In the era of the “xtreme,” Mortal Kombat’s fatalities were just what the market wanted, and the lines in front of Mortal Kombat machines rivaled and at times outpaced those at Street Fighter II cabinets. But Mortal Kombat wasn’t all gimmick – it also featured an engaging fighting system that also used combos and special moves. Also to the delight of fans, Mortal Kombat sported a distinctly Kung Fu-action film aesthetic and plotline that made it way more accessible than the sometimes vague and roughly-outlined plot of Street Fighter II.
Another feat that Mortal Kombat pulled off that distinguishes it from the sea of fighting games released during this time is that, like Street Fighter II, its cast of characters is iconic. It’s hard to imagine Mortal Kombat without Scorpion or Sub-Zero, and who can forget Kano or Shang Tsung?
Unlike Street Fighter II, Mortal Kombat went on to spawn a rapid succession of sequels, each of which built upon the story of the previous game while also iterating on the core gameplay. Mortal Kombat II is considered by many to be the pinnacle of the series and, in many ways, that game is a more fair comparison with the total package that was Street Fighter II. It’s difficult to analyze Street Fighter II without looking at its subsequent improvements. Further, it is unfair to judge Mortal Kombat in comparison to Street Fighter II when the latter game continuously added improvements while the former remained relatively unchanged throughout its arcade life.
That’s why Mortal Kombat II is the more fair comparison. It featured multiple fatalities, an expanded cast of characters, improved graphics, a more fleshed out storyline, animalities, babalities, secret characters, and more – it was truly a smorgasbord of awesome stuff. Mortal Kombat also had the benefit of coming up in Midway’s NBA Jam era. If Midway knew how to do anything in the 1990s it was how to make an arcade game that clicked with consumers. NBA Jam’s “photo-realistic” graphics helped draw in gamers that may not have looked at Mortal Kombat before which is why Mortal Kombat II became such a mainstream success. While computer generated graphics eventually became the norm for fighting games, this video capture technique was so popular that even the vaunted Street Fighter II has an edition done in this style: The maligned (or cult-classic?) Street Fighter II: The Movie.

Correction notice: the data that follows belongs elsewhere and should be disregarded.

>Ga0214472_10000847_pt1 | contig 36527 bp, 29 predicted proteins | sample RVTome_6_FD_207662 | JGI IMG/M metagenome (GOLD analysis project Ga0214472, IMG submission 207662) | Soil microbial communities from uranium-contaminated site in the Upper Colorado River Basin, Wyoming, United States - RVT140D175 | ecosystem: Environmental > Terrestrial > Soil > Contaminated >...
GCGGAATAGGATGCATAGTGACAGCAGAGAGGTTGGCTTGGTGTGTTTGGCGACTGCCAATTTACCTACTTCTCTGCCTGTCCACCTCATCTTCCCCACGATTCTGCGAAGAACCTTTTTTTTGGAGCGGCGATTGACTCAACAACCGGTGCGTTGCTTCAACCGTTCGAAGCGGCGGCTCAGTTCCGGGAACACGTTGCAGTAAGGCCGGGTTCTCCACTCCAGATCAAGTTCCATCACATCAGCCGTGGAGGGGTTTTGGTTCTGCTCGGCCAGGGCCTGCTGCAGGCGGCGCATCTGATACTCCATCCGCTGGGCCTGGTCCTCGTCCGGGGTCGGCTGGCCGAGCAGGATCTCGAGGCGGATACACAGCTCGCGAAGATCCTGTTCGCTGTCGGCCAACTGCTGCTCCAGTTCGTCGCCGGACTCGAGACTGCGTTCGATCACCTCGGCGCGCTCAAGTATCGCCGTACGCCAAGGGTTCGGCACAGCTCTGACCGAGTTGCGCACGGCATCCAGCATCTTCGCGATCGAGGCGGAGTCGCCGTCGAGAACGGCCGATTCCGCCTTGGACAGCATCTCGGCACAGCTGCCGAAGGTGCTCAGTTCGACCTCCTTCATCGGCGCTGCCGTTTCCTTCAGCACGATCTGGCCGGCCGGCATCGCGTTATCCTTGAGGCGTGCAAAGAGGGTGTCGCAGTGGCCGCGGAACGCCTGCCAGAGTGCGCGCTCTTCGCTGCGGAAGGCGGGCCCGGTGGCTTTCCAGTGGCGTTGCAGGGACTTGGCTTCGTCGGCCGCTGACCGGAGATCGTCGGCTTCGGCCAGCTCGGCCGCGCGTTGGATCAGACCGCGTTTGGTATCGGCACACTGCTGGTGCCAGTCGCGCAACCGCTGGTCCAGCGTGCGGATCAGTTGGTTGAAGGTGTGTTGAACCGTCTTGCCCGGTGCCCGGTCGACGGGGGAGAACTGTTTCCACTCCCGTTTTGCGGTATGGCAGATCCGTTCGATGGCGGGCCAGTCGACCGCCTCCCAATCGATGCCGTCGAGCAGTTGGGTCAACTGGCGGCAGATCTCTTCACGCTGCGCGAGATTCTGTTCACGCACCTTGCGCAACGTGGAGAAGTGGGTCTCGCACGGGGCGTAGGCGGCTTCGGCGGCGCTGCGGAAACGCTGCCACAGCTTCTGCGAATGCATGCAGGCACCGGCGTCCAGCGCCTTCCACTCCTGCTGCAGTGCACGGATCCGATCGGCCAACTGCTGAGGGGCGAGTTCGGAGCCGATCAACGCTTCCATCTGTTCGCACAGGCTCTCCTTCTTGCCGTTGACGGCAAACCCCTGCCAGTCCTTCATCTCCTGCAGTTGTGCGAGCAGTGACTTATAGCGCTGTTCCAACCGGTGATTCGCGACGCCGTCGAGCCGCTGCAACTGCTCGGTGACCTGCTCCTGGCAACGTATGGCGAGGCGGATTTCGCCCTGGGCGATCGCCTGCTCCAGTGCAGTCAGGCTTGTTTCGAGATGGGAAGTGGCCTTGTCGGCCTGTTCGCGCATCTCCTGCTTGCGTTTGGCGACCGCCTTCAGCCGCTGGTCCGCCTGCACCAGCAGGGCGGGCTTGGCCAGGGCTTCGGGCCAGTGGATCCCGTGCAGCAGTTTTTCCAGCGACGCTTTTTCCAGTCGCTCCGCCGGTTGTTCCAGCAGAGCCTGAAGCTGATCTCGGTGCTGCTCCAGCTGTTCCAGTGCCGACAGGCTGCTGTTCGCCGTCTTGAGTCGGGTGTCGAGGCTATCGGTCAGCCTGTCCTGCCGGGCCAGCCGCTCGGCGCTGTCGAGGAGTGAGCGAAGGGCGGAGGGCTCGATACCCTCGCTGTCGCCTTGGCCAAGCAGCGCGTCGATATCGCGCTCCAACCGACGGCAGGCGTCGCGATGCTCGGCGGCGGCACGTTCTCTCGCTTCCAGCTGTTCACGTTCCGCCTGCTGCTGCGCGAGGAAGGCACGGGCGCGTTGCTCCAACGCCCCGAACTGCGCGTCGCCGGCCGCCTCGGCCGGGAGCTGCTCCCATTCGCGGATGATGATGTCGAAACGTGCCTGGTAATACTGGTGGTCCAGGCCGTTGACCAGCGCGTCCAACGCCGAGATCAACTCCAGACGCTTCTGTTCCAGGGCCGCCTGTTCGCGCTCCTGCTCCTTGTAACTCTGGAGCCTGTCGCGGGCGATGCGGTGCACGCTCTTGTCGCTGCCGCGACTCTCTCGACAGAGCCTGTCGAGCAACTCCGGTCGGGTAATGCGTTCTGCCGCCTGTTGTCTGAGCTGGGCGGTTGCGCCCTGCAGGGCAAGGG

Labeling one game better than the other is like definitively saying Coke is better than Pepsi or vice versa. This is based on idiosyncratic tastes and both games are foundational touchstones for the genre. There is no better game, there is only a more fun experience for the individual user. And really what that boils down to, at least with regard to later games, is what fighting game system most appeals to you as a gamer. The two games have done a masterful job at distinguishing themselves in this regard but the difference is quite fundamental even from the initial comparison. One thing is clear: Street Fighter II and Mortal Kombat fundamentally shaped the way fighting games are approached even today.